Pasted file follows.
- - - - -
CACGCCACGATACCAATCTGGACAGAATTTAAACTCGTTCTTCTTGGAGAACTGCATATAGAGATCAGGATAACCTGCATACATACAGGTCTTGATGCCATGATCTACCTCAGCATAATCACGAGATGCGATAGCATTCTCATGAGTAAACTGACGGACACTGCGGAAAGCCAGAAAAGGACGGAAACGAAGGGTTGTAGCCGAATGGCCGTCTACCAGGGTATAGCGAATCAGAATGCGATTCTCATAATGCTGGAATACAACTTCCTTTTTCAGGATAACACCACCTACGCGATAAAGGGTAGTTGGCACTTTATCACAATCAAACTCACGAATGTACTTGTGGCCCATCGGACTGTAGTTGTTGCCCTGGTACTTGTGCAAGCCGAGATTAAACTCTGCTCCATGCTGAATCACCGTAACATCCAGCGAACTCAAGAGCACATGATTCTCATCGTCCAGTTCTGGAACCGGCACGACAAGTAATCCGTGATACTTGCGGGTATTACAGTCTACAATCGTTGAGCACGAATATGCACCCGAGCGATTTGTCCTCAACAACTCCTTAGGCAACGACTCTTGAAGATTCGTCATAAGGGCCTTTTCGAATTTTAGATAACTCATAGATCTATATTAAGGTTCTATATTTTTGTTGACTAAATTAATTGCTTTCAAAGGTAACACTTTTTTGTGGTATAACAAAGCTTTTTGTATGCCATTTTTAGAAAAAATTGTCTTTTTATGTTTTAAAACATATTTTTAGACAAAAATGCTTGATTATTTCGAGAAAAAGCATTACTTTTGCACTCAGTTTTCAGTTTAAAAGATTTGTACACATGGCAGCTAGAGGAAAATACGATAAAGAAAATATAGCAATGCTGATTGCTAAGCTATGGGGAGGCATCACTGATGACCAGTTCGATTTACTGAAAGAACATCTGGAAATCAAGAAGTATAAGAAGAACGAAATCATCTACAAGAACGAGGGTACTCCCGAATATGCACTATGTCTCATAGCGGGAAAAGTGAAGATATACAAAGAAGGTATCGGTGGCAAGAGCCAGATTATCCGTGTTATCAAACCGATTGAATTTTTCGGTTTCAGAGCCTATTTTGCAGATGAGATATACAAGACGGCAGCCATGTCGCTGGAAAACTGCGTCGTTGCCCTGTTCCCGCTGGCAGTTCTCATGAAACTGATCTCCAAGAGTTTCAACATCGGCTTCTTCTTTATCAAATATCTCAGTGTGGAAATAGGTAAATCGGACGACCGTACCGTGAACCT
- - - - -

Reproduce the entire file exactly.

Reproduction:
CACGCCACGATACCAATCTGGACAGAATTTAAACTCGTTCTTCTTGGAGAACTGCATATAGAGATCAGGATAACCTGCATACATACAGGTCTTGATGCCATGATCTACCTCAGCATAATCACGAGATGCGATAGCATTCTCATGAGTAAACTGACGGACACTGCGGAAAGCCAGAAAAGGACGGAAACGAAGGGTTGTAGCCGAATGGCCGTCTACCAGGGTATAGCGAATCAGAATGCGATTCTCATAATGCTGGAATACAACTTCCTTTTTCAGGATAACACCACCTACGCGATAAAGGGTAGTTGGCACTTTATCACAATCAAACTCACGAATGTACTTGTGGCCCATCGGACTGTAGTTGTTGCCCTGGTACTTGTGCAAGCCGAGATTAAACTCTGCTCCATGCTGAATCACCGTAACATCCAGCGAACTCAAGAGCACATGATTCTCATCGTCCAGTTCTGGAACCGGCACGACAAGTAATCCGTGATACTTGCGGGTATTACAGTCTACAATCGTTGAGCACGAATATGCACCCGAGCGATTTGTCCTCAACAACTCCTTAGGCAACGACTCTTGAAGATTCGTCATAAGGGCCTTTTCGAATTTTAGATAACTCATAGATCTATATTAAGGTTCTATATTTTTGTTGACTAAATTAATTGCTTTCAAAGGTAACACTTTTTTGTGGTATAACAAAGCTTTTTGTATGCCATTTTTAGAAAAAATTGTCTTTTTATGTTTTAAAACATATTTTTAGACAAAAATGCTTGATTATTTCGAGAAAAAGCATTACTTTTGCACTCAGTTTTCAGTTTAAAAGATTTGTACACATGGCAGCTAGAGGAAAATACGATAAAGAAAATATAGCAATGCTGATTGCTAAGCTATGGGGAGGCATCACTGATGACCAGTTCGATTTACTGAAAGAACATCTGGAAATCAAGAAGTATAAGAAGAACGAAATCATCTACAAGAACGAGGGTACTCCCGAATATGCACTATGTCTCATAGCGGGAAAAGTGAAGATATACAAAGAAGGTATCGGTGGCAAGAGCCAGATTATCCGTGTTATCAAACCGATTGAATTTTTCGGTTTCAGAGCCTATTTTGCAGATGAGATATACAAGACGGCAGCCATGTCGCTGGAAAACTGCGTCGTTGCCCTGTTCCCGCTGGCAGTTCTCATGAAACTGATCTCCAAGAGTTTCAACATCGGCTTCTTCTTTATCAAATATCTCAGTGTGGAAATAGGTAAATCGGACGACCGTACCGTGAACCT